Endometrial polyps can be detected by vaginal ultrasound (sonohysterography), hysteroscopy and dilation and curettage.[2] Detection by ultrasonography can be difficult, particularly when there is endometrial hyperplasia (excessive thickening of the endometrium).[1] Larger polyps may be missed by curettage.[7]

Treatment[edit]

Polyps can be surgically removed using curettage with or without hysteroscopy.[8] When curettage is performed without hysteroscopy, polyps may be missed. To reduce this risk, the uterus can be first explored using grasping forceps at the beginning of the curettage procedure.[6] Hysteroscopy involves visualising the endometrium (inner lining of the uterus) and polyp with a camera inserted through the cervix. If it is a large polyp, it can be cut into sections before each section is removed.[6] If cancerous cells are discovered, a hysterectomy (surgical removal of the uterus) may be performed.[2] A hysterectomy would usually not be considered if cancer has been ruled out.[6] Whichever method is used, polyps are usually treated under general anesthetic.[7]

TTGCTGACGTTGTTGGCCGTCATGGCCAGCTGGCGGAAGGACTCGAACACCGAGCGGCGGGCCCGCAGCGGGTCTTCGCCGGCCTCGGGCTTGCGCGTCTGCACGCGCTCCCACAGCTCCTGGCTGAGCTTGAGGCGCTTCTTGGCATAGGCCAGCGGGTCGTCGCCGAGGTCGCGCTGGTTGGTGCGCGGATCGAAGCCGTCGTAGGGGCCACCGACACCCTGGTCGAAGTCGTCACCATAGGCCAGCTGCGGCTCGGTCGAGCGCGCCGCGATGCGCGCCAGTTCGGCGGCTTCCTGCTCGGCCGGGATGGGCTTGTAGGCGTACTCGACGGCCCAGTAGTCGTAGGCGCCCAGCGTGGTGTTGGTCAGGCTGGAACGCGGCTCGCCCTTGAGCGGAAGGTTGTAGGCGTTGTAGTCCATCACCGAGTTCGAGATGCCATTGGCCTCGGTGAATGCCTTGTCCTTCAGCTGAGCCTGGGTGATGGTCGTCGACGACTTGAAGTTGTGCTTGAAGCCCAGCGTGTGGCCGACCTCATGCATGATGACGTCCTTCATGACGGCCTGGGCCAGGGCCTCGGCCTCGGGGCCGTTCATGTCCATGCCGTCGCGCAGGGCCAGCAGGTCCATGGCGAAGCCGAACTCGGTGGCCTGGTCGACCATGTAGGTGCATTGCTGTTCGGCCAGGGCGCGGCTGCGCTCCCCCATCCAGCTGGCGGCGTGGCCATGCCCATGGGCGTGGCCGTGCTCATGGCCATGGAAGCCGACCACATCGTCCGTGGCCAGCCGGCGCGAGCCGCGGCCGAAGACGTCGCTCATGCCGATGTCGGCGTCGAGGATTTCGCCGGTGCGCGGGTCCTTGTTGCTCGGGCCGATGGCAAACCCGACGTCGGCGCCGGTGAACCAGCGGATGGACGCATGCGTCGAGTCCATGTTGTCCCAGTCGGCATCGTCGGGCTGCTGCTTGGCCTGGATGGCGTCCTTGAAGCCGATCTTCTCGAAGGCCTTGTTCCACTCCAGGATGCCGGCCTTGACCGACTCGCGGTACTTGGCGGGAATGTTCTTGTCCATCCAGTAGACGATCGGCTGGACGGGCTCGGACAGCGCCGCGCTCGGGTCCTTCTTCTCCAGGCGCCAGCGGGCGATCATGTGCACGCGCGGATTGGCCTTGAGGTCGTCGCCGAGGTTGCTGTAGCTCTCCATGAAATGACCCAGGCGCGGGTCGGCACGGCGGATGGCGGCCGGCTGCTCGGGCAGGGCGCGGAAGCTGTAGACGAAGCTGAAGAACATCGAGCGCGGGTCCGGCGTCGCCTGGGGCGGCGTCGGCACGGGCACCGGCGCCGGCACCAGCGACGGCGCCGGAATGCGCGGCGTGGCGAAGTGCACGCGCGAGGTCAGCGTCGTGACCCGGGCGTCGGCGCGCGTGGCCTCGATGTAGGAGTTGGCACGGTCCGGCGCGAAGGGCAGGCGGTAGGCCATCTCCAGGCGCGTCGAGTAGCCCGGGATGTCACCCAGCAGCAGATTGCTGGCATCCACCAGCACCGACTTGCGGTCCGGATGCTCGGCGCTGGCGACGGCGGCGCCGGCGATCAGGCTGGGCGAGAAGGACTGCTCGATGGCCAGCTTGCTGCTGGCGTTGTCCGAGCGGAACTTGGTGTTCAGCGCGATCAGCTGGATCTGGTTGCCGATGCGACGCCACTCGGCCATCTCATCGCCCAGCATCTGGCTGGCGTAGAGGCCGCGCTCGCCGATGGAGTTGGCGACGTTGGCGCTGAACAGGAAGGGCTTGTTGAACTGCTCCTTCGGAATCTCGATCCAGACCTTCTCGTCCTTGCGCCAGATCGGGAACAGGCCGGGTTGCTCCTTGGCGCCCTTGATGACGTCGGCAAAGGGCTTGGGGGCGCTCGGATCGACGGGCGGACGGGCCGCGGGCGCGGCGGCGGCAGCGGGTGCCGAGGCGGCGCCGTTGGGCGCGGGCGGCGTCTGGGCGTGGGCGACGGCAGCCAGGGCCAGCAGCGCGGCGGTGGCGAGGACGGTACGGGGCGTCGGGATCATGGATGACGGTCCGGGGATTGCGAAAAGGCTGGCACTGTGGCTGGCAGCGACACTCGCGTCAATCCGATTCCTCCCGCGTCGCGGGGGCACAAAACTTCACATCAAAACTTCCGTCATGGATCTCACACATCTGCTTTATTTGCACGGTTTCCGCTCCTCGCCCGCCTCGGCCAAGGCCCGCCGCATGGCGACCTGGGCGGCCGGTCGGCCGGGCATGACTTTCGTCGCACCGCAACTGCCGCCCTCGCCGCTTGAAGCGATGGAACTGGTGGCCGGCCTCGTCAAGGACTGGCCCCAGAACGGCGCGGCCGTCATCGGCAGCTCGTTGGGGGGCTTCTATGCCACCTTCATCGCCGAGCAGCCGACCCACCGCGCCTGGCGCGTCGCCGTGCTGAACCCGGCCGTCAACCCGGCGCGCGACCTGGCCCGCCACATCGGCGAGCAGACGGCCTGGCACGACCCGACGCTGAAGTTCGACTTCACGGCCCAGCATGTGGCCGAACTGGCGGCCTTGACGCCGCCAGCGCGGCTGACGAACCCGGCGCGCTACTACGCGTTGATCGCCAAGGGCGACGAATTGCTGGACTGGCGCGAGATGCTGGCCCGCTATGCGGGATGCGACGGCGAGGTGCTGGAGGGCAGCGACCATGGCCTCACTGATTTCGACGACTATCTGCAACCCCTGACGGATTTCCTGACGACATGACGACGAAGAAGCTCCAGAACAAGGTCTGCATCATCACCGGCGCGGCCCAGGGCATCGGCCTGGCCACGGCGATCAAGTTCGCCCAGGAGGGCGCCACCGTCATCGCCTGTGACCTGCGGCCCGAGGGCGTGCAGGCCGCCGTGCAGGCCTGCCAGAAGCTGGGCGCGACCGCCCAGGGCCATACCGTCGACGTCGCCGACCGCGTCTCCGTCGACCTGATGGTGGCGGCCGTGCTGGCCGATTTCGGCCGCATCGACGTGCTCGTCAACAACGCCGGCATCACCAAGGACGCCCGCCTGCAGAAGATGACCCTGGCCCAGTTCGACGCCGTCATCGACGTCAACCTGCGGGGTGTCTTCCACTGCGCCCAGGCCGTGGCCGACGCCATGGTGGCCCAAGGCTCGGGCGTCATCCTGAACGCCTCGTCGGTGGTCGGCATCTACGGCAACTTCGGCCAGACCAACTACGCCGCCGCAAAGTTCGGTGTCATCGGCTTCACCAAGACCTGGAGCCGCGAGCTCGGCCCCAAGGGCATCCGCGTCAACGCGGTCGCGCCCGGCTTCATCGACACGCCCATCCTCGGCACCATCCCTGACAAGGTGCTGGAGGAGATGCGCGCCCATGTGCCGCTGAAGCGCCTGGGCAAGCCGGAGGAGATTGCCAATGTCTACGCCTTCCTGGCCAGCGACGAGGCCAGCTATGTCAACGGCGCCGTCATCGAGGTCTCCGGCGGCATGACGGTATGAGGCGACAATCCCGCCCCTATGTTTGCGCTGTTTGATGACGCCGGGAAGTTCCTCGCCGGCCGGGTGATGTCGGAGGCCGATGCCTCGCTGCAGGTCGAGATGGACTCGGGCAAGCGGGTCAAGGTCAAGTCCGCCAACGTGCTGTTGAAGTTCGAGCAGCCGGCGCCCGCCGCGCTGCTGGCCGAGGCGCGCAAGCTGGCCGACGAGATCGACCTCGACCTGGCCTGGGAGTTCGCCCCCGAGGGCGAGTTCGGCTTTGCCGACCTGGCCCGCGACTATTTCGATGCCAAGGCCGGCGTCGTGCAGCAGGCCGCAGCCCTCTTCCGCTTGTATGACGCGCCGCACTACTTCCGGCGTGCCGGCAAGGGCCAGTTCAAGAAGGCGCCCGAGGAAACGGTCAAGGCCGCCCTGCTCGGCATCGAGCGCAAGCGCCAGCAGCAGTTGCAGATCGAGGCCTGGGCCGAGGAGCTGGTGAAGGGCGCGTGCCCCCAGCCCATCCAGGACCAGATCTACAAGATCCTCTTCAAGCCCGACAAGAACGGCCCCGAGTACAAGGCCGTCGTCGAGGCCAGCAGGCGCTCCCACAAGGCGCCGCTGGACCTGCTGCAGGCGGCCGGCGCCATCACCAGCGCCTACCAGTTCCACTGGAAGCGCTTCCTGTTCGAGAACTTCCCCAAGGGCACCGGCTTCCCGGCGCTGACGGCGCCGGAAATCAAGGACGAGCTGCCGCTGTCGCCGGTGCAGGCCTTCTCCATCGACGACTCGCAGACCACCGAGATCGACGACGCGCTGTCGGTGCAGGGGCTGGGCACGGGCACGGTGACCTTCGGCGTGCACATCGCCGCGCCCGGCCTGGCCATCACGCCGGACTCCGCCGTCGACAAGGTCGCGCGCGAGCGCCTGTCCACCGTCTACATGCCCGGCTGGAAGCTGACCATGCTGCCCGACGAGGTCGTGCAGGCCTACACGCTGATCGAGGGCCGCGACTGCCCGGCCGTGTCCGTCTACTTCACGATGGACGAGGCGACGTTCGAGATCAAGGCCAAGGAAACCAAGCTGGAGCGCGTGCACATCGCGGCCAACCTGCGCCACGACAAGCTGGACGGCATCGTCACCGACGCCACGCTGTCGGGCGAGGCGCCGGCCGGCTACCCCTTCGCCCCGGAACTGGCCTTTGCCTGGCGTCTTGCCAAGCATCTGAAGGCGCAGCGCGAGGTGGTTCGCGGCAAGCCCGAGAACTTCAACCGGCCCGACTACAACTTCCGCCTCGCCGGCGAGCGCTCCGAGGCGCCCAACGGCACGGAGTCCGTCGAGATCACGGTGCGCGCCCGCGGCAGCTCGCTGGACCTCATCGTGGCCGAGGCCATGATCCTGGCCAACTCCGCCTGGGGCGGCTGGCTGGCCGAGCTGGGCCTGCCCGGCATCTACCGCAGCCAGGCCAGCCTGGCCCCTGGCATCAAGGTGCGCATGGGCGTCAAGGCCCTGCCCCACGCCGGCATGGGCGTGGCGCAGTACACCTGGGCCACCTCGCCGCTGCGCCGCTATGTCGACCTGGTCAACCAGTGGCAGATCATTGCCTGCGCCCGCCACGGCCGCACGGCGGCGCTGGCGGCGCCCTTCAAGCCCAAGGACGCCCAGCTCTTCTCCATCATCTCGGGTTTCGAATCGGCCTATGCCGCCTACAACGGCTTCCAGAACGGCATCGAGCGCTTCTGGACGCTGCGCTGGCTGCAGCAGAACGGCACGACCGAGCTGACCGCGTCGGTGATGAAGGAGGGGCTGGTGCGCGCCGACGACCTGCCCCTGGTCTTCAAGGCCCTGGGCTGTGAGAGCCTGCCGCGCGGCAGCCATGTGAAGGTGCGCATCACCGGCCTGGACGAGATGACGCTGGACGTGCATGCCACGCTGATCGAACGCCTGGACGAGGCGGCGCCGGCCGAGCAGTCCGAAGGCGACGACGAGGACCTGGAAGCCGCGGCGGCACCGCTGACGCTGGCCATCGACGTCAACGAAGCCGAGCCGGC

Prognosis and complications[edit]

Endometrial polyps are usually benign although some may be precancerous or cancerous.[2] About 0.5% of endometrial polyps contain adenocarcinoma cells.[9] Polyps can increase the risk of miscarriage in women undergoing IVF treatment.[2] If they develop near the fallopian tubes, they may lead to difficulty in becoming pregnant.[2] Although treatments such as hysteroscopy usually cure the polyp concerned, recurrence of endometrial polyps is frequent.[6] Untreated, small polyps may regress on their own.[10]